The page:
If you’ve taken the time to click on About GITS on the home page and read The Story Behind Go Into The Story, you know that this mantra derives from a conversation I had with my then three year-old son. It went pretty much like this:
Me: Hey, Luke, I’m starting to write a new script tomorrow. And it’s funny, but no matter how many times I start a new story, I get a bit, uh, nervous about it. Got any, you know, advice for your dad?
Luke [without any hesitation]: Go into the story and find the animals.
God as my witness, that’s what my son said.
Who knows what Luke was really thinking at the time. Stupidly, I didn’t follow up with him, flummoxed as I was at his comment. I remember mulling it over and thinking that the whole idea of going into a story is precisely what a writer does, immersing themselves in a narrative universe that they create. That has always seemed just right to me, both in its simplicity and profundity, which is frankly why I named this blog Go Into Then Story.
But over time, it’s the other part in which I’ve discovered more and more layers of meaning. Start with the verb “find.” Is there any word more appropriate to describe the writing process? Here are some of its definitions:
“to come upon by chance”: Doesn’t that sound like brainstorming?
“to locate, attain, or obtain by search or effort”: Doesn’t that sound like research?
“to discover or perceive after consideration”: Doesn’t that sound like what happens when we mull over our story?
“to feel or perceive”: As we go into the story, we become more and more emotionally connected to it.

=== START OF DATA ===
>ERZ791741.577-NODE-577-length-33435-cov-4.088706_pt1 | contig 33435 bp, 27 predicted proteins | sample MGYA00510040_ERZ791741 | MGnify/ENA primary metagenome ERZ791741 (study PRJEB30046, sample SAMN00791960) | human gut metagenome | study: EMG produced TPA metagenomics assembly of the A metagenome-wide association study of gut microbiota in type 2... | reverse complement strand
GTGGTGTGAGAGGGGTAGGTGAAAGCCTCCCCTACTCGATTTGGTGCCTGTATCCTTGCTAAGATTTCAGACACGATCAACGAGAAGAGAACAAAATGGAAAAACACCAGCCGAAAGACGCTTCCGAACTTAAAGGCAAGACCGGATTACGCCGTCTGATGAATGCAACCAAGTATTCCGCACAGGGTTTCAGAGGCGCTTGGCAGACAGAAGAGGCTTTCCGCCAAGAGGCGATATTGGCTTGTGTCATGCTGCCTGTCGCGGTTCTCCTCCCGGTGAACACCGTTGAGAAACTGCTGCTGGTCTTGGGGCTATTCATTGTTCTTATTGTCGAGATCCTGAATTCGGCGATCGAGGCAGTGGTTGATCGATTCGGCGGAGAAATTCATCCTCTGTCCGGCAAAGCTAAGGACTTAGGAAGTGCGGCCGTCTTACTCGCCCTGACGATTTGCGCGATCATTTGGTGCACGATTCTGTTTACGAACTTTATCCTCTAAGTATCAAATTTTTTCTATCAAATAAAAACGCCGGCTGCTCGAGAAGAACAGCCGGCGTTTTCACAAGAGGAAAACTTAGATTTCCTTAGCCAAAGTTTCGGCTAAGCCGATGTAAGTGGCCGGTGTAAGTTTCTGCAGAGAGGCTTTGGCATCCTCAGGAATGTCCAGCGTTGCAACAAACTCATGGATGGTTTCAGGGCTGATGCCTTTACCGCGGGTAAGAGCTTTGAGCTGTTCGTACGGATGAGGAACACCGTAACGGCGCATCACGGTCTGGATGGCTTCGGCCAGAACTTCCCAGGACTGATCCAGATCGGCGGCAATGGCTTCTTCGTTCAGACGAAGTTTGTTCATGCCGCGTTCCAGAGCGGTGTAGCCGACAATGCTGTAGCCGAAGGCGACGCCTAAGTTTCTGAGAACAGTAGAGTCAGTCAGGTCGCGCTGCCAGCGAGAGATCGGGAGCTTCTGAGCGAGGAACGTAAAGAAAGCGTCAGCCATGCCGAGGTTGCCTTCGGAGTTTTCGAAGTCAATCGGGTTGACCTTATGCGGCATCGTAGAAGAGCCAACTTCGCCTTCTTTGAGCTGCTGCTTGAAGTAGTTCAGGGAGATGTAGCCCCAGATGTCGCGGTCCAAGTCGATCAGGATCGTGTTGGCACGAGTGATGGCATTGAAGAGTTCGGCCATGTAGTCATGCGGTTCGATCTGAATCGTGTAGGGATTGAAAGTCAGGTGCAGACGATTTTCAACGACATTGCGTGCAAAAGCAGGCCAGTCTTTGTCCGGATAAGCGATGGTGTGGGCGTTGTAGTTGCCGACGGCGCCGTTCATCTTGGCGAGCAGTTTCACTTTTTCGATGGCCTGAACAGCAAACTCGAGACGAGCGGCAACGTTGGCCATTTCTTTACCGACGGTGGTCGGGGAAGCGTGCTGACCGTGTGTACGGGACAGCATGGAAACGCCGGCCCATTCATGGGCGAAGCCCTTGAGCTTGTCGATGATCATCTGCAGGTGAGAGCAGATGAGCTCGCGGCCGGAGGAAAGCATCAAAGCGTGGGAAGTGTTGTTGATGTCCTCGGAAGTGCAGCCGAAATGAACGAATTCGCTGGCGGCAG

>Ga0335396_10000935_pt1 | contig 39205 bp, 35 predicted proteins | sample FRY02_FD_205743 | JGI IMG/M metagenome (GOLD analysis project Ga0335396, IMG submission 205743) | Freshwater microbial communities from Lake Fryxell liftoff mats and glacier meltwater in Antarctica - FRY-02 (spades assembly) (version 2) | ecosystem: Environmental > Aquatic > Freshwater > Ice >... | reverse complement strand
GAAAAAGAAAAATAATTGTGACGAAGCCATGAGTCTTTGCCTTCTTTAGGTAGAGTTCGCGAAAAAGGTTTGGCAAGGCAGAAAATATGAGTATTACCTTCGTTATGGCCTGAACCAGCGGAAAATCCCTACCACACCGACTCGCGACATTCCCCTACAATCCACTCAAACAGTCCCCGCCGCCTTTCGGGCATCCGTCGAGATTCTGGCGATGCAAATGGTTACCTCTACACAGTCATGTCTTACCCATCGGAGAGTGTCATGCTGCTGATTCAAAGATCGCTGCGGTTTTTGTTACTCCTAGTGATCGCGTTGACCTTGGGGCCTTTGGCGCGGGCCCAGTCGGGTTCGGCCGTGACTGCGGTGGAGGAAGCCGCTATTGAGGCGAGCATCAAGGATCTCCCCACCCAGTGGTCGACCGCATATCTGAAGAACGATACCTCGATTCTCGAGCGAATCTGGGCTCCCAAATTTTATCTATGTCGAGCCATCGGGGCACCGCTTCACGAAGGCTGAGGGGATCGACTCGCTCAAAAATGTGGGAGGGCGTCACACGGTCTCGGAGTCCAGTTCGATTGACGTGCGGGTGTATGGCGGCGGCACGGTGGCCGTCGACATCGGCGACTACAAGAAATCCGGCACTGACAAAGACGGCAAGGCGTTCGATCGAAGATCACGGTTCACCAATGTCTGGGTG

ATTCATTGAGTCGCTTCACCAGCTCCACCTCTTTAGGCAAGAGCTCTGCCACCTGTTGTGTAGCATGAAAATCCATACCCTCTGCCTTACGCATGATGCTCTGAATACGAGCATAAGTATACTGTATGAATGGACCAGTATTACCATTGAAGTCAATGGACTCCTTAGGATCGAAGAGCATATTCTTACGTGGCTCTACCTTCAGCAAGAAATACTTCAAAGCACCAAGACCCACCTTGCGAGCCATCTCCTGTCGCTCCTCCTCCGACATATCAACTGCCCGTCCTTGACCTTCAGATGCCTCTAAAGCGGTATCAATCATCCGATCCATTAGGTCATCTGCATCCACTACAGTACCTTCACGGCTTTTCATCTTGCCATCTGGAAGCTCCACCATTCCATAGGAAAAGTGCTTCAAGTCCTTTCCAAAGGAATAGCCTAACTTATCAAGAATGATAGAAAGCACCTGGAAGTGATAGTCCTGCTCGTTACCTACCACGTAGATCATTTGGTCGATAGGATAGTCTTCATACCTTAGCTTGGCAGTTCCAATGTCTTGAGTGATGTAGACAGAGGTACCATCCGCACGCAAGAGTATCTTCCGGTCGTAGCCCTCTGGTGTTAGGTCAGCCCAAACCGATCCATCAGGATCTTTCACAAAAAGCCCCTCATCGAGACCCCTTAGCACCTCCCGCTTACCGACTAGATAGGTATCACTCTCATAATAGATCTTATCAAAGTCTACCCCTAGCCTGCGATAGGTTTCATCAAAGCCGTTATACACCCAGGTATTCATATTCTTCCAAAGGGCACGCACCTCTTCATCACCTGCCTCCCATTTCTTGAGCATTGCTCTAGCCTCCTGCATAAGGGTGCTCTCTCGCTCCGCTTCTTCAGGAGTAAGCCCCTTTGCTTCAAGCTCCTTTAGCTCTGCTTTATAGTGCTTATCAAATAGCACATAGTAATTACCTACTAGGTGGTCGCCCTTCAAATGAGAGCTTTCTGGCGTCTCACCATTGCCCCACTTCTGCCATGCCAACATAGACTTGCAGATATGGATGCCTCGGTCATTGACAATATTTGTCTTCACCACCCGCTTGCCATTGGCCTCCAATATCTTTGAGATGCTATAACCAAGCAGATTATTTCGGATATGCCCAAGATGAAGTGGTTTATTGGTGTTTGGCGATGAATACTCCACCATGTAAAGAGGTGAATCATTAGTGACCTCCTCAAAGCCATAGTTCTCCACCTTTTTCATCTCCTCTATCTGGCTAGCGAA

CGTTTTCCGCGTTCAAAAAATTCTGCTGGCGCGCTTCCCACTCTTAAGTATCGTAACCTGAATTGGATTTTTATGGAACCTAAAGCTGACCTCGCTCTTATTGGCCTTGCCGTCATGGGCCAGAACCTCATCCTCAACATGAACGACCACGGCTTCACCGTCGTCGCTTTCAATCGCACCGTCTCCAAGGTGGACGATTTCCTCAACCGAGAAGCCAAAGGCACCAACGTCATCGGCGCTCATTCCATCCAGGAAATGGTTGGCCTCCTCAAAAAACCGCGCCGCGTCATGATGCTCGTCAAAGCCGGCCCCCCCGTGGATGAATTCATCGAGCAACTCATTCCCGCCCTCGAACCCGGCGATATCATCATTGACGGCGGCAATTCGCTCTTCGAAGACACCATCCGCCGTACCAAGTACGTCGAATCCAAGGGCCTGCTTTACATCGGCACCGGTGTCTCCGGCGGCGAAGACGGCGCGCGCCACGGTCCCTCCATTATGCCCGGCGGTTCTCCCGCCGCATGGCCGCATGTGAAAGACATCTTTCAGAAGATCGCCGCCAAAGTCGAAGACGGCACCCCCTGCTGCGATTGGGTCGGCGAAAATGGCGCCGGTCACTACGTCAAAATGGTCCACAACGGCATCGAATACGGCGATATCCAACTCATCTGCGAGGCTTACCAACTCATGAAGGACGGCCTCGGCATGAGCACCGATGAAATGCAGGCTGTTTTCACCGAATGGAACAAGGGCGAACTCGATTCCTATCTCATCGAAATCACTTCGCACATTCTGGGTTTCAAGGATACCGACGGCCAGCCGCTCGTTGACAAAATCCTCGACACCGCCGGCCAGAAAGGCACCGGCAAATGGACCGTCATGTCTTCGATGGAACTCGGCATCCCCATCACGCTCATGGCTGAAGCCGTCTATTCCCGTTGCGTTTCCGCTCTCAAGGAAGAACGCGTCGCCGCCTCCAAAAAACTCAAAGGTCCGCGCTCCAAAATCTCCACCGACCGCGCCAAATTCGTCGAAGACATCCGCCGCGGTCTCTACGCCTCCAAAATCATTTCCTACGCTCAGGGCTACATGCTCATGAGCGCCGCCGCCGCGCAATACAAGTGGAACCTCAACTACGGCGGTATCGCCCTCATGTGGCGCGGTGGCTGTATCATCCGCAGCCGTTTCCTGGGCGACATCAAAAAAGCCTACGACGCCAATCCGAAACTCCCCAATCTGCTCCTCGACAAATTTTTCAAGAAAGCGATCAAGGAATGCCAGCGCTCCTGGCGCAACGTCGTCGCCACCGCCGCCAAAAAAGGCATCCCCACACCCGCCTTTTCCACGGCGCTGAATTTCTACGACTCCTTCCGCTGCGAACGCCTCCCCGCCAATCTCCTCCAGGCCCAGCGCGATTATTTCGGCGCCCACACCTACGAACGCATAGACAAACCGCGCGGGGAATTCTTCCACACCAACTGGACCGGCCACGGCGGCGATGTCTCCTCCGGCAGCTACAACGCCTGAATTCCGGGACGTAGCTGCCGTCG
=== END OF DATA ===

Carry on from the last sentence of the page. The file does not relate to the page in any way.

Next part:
“to become aware of, or discover”: The biggie, where as explorers we uncover a story’s hidden gems.
Then there is “the animals.” I’m almost sure what Luke was thinking about was how a children’s story so often is habituated by animals. Thus in his eyes, my task was probably pretty simple: Go find the animals. They are your characters. But what if we think about it more symbolically.
Animals can be both domesticated and wild. So some things we discover as we go into the story are what we might expect (domesticated). Other times we’re surprised, even shocked by ideas and thoughts that spring to mind (wild).
Animals are alive, organic, and intuitive beings. So are our story’s characters.
Throughout human history, animals have come to mean something in stories. A fox is sly and cunning. A crow in many cultures signifies death. An owl is wise. Per Jung and others who study myth and psychoanalysis, animals can serve as conduits into the mind of the dreamer.
Which reminds me of something I read about a movie director who in prepping to make a movie gave each of the actors their own animal token as something they could reference in interpreting their character.
I’m sure if you think about it, you could probably come up with other shades of meaning for the mantra.
I just know that it’s my favorite one of all because of its source.
My wish for each of you is the same sentiment as once uttered by a cherubic youngster with bright blue eyes and a look of deep intention in his face:
Go into the story… and find the animals.
For the rest of the 30 Things About Screenwriting series, go here.
As we draw close to the end of this seemingly endless year, one of the small pleasures I discovered has been the book “A Year With Rilke: Daily Readings from the Best of Rainer Maria Rilke”.